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Star Trek The Next Generation: Frame of Mind

"I may be surrounded by insanity, but I am not insane!"

Number One Flew Over the Cuckoo's Nest.

This is the second time this season that the writers have decided to subject one of their main characters to torture. But unlike 'Chain of Command', which was essentially a two-man piece between Patrick Stewart and David Warner, 'Frame of Mind' is a Jonathan Frakes solo showcase, a chance for him to flex his acting muscles. Of course, there's acting and then there's ACTING!!! This episode has some of the former, but a little too much of the latter for my liking.

But a bit of hammy acting is the least of this episode's problems.

Episodes like this work best when we're as much in the dark about what is happening as the central character. There is no question that what is happening to Riker in this episode is all fake. Next Gen is just not the type of show to suddenly tell us six seasons in that Will Riker's entire life is a delusion. The mystery here shouldn't be whether or not this is really happening (we know it isn't), but how and why this is happening. And for that to work we should be just as clueless about how Riker ended up in the asylum as he is. But Brannon Braga, who wrote this episode, fumbles this right from the start, telling us in the second scene that Riker is being sent on an undercover mission to a planet in political turmoil, where people are being subjected to torture. From that point on we're a good three acts ahead of Riker and have to sit and wait impatiently for him to catch up to us.

This episode's other big problem is that for what is clearly meant to be disturbing psychological horror it just isn't really that disturbing. Asylums are popular settings for horror stories because, like convents and children's homes, there's just something inherently terrifying about them. This asylum, though, isn't terrifying at all. Not even a little bit creepy. The whole place is a bland looking as a bank and the staff there are, at worst, a bit mean. Even the torments that Riker is subjected to are pretty tame compared to the ordeal the Cardassians put Picard through earlier this season. Braga really should've just stuck to high-concept sci-fi episode like 'Cause and Effect' because they were clearly what he was best at.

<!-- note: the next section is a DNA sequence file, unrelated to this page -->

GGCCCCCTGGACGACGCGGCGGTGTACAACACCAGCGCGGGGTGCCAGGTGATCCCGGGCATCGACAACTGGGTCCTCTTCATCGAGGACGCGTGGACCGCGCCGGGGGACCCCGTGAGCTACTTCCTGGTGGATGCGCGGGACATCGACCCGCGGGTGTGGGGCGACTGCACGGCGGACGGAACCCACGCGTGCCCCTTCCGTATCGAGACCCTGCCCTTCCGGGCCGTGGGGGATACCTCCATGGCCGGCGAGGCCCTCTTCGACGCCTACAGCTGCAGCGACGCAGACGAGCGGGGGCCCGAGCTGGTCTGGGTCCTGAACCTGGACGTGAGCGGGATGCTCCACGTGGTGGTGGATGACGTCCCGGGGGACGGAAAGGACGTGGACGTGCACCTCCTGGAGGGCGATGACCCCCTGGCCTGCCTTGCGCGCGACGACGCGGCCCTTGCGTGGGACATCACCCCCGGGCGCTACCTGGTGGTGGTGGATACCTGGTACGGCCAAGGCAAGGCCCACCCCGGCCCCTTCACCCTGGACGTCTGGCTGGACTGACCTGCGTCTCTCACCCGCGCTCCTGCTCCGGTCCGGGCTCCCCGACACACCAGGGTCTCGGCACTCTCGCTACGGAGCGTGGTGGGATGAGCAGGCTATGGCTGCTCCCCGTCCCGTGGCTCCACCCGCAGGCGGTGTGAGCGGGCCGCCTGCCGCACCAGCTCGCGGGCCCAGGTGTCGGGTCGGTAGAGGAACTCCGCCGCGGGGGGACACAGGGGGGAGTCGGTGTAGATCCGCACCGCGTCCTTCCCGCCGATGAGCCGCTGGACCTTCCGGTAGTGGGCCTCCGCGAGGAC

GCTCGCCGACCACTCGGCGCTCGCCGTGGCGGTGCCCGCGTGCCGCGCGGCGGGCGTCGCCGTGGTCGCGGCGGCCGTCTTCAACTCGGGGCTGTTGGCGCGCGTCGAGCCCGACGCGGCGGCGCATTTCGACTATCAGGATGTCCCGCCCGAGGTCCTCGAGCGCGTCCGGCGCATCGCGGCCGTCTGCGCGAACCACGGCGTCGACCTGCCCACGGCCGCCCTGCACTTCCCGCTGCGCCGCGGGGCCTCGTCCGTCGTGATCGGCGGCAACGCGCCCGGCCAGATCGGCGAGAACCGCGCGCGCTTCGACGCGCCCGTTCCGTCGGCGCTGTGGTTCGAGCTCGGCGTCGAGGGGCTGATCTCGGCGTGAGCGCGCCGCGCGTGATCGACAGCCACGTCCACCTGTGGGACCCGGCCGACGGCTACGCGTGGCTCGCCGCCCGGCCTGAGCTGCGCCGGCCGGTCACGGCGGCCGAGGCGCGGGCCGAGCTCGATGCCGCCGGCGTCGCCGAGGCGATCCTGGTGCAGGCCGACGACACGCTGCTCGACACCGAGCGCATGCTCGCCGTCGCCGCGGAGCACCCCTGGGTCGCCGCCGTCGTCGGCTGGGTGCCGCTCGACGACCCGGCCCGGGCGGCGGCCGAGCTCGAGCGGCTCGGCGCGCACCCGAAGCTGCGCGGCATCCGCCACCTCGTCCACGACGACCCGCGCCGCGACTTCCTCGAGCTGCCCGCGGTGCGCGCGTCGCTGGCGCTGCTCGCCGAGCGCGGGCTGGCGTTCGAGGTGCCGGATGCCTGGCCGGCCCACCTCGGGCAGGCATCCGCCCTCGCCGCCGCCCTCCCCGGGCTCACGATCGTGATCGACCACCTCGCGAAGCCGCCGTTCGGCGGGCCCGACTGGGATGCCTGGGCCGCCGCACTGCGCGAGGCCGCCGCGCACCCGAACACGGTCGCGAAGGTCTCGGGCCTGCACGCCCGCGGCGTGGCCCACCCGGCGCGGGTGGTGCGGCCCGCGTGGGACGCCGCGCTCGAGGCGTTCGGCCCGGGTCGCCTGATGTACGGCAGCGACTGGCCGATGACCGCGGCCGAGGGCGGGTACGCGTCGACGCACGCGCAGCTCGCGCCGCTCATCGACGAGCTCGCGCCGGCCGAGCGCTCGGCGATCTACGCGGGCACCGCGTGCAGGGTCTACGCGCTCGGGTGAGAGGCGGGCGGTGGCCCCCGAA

Well, some of the time, at least.

Never forget. 
Notes and Quotes

--What happened to the missing Federation research team on Tilonus IV? They are never mentioned once Riker is returned to the real Enterprise. Were they just part of the delusion? If so, then why the hell was he there in the first place?

--Is Crusher's play something she wrote herself or is it a popular 24th century play by whoever their equivalent of Chekhov or Pinter is?

--The final scenes where Riker literally starts shattering his reality are unintentionally comical due to the primitive computer effects used.

--The inmate with the spoon was played by Susanna Thompson, who later played Lenara Kahn in the Deep Space Nine episode "Rejoined" and took over as the Borg Queen on Voyager.

Mavek: "I hope you're hungry! They're serving spiny lobe-fish today."

Two out of four communicator spoons.
Mark Greig has been writing for Doux Reviews since 2011 More Mark Greig

1 comment:

  1. Voyager was a series I missed a ton of, so never saw that weird episode you have a shot of Mark. But have seen it around this site before and it sounds terrible.

    And have to agree pretty much everywhere here. Asylums are overused for horror I fear, especially horror games on Steam, but they of course can work, but they have to feel off, something has to be 'wrong' for them to be scary, and this one is too bland and futuristic for this one to succeed.


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